Englewood, Florida - MURDOCK -- After a year of meeting with property owners, crunching and re-crunching the numbers, Peter Ravella presented Charlotte County commissioners Tuesday a funding plan to maintain Gulf beaches.
Ravella’s consulting team proposed two, eight-year municipal service taxing units -- one for Manasota Key and another for Knight-Don Pedro islands -- to pay for restoring sand to eroded beaches.
Commissioners could implement the new taxing units so that they appear on 2019 tax bills. The county is also moving forward with the beach renourishment project.
All Sandpiper Key and Manasota Key property owners west of the Tom Adams Bridge in Charlotte County will pay a "recreational" assessment of $400 to $450 annually. The recreational assessment raises the bulk of the revenue expected from property owners.
The assessment becomes more complicated for property west of North Beach Road and Gulf Boulevard -- what’s being defined as the "near-shore" assessment zone.
Residential properties, whether single-family or condominium, within the near-shore zone will be assessed on a point system where one point equates to 0.1 acre of property and each point is expected to be valued at $70.
Properties fronting on the Gulf will calculate additional points into their near-shore assessment based upon the length of their beach front. One point equates to 10 linear feet of Gulf front.
Commercial and other non-residential properties within the near-shore zone will pay the same assessment as the residential properties. However, commercial properties will pay a recreational assessment based upon a fraction of their just value.
The county intends to match property owners revenues paid into the taxing unit, but it will also pay an assessment, similar to commercial properties on the public beaches and other governmental properties.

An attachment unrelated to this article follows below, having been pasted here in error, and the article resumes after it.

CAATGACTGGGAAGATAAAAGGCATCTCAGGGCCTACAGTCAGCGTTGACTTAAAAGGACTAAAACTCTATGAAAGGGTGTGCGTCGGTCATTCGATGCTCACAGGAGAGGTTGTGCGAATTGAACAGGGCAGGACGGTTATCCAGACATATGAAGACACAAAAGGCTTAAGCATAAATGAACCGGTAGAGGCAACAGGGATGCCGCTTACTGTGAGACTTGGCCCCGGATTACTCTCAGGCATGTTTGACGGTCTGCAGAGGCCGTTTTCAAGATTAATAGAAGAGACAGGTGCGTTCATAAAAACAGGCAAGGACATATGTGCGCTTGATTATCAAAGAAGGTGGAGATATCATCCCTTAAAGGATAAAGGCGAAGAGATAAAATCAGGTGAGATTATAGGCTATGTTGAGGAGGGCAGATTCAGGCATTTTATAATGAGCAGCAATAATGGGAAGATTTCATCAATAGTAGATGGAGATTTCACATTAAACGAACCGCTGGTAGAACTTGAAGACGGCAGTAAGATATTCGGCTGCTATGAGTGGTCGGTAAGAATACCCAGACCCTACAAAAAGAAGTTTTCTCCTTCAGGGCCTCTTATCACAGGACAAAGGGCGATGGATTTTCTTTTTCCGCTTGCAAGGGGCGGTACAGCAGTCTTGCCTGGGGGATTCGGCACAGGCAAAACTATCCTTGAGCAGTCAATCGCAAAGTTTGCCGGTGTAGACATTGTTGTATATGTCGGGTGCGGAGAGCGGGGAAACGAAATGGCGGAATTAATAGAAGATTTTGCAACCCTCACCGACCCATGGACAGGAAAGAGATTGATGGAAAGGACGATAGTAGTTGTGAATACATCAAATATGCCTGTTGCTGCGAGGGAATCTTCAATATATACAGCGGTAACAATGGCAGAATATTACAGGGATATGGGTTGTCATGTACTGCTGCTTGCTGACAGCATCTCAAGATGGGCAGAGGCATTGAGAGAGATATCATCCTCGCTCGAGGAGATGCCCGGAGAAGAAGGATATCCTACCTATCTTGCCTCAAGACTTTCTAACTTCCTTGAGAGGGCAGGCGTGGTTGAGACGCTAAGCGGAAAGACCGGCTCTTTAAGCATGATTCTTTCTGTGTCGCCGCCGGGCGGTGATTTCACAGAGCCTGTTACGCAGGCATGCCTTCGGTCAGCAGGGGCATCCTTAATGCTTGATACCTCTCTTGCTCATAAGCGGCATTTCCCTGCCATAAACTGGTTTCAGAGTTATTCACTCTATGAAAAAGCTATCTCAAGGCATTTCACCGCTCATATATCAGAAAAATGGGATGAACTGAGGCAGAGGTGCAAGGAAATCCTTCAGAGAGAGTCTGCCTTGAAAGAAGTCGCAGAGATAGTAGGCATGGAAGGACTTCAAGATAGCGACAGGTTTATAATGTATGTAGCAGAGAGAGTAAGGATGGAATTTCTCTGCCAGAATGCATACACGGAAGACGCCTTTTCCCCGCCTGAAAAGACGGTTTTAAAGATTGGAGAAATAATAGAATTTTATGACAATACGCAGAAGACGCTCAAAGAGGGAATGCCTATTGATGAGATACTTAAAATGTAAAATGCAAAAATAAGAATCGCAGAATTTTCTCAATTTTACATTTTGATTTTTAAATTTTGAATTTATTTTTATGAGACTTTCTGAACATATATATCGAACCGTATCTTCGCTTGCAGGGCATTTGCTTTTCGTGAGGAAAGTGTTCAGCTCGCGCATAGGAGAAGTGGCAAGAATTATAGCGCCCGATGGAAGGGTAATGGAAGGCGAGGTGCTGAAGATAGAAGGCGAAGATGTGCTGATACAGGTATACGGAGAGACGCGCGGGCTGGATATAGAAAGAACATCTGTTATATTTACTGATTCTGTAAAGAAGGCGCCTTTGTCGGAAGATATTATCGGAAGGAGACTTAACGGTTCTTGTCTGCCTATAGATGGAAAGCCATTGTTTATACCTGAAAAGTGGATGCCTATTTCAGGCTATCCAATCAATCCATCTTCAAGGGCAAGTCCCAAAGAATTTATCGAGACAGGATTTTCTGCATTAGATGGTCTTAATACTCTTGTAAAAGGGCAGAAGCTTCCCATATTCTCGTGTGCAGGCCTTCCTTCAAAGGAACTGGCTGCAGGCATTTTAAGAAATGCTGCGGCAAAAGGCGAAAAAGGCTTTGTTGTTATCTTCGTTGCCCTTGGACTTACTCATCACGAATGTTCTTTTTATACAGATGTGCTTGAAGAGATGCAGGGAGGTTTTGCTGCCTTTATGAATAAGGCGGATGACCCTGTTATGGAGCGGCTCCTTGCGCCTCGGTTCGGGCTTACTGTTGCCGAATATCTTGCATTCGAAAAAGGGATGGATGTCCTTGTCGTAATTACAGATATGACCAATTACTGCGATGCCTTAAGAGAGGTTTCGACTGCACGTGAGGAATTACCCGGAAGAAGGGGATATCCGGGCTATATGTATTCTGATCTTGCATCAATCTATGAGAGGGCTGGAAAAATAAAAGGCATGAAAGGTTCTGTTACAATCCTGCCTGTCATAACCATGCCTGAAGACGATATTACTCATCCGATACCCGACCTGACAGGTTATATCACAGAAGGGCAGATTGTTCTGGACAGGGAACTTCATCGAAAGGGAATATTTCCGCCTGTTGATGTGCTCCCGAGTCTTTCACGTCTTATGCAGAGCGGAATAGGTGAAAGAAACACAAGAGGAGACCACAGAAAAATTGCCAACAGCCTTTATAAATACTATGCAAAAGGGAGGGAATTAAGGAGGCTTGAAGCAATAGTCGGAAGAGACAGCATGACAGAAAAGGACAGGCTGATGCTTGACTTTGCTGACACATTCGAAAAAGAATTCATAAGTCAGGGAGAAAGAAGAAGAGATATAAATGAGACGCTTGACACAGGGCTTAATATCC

"It went fabulously well," Joan Dunham-Card said of Ravella’s presentation of the funding strategy before the South Manasota Sandpiper Key Association.
"There was only one dissenter who wanted to wait for Sarasota County," said Dunham-Card, who is past president of the association.
North of the county line, Sarasota County is evaluating the condition of its beaches on Manasota Key and could be joining Charlotte in its beach management project.
Charlotte’s plan expects the state to pick up 39 percent of the costs for beach management. With Sarasota County joining in the project could garner additional funds from the state since it would be deemed a regional project.
Knight and Don Pedro property owners would pay less into their taxing unit since beach management will cost less.
The assessment methodology, similar to Manasota Key, proposes islanders will pay an estimated $295 recreational assessment, and a near-shore assessment is determined upon $30 per point.
Like Manasota Key, Charlotte County will match what Knight-Don Pedro islanders contribute and will pay the assessment for government-owned properties.
"It’s reasonable and well thought out," Palm Island Resort owner Dean Beckstead said.
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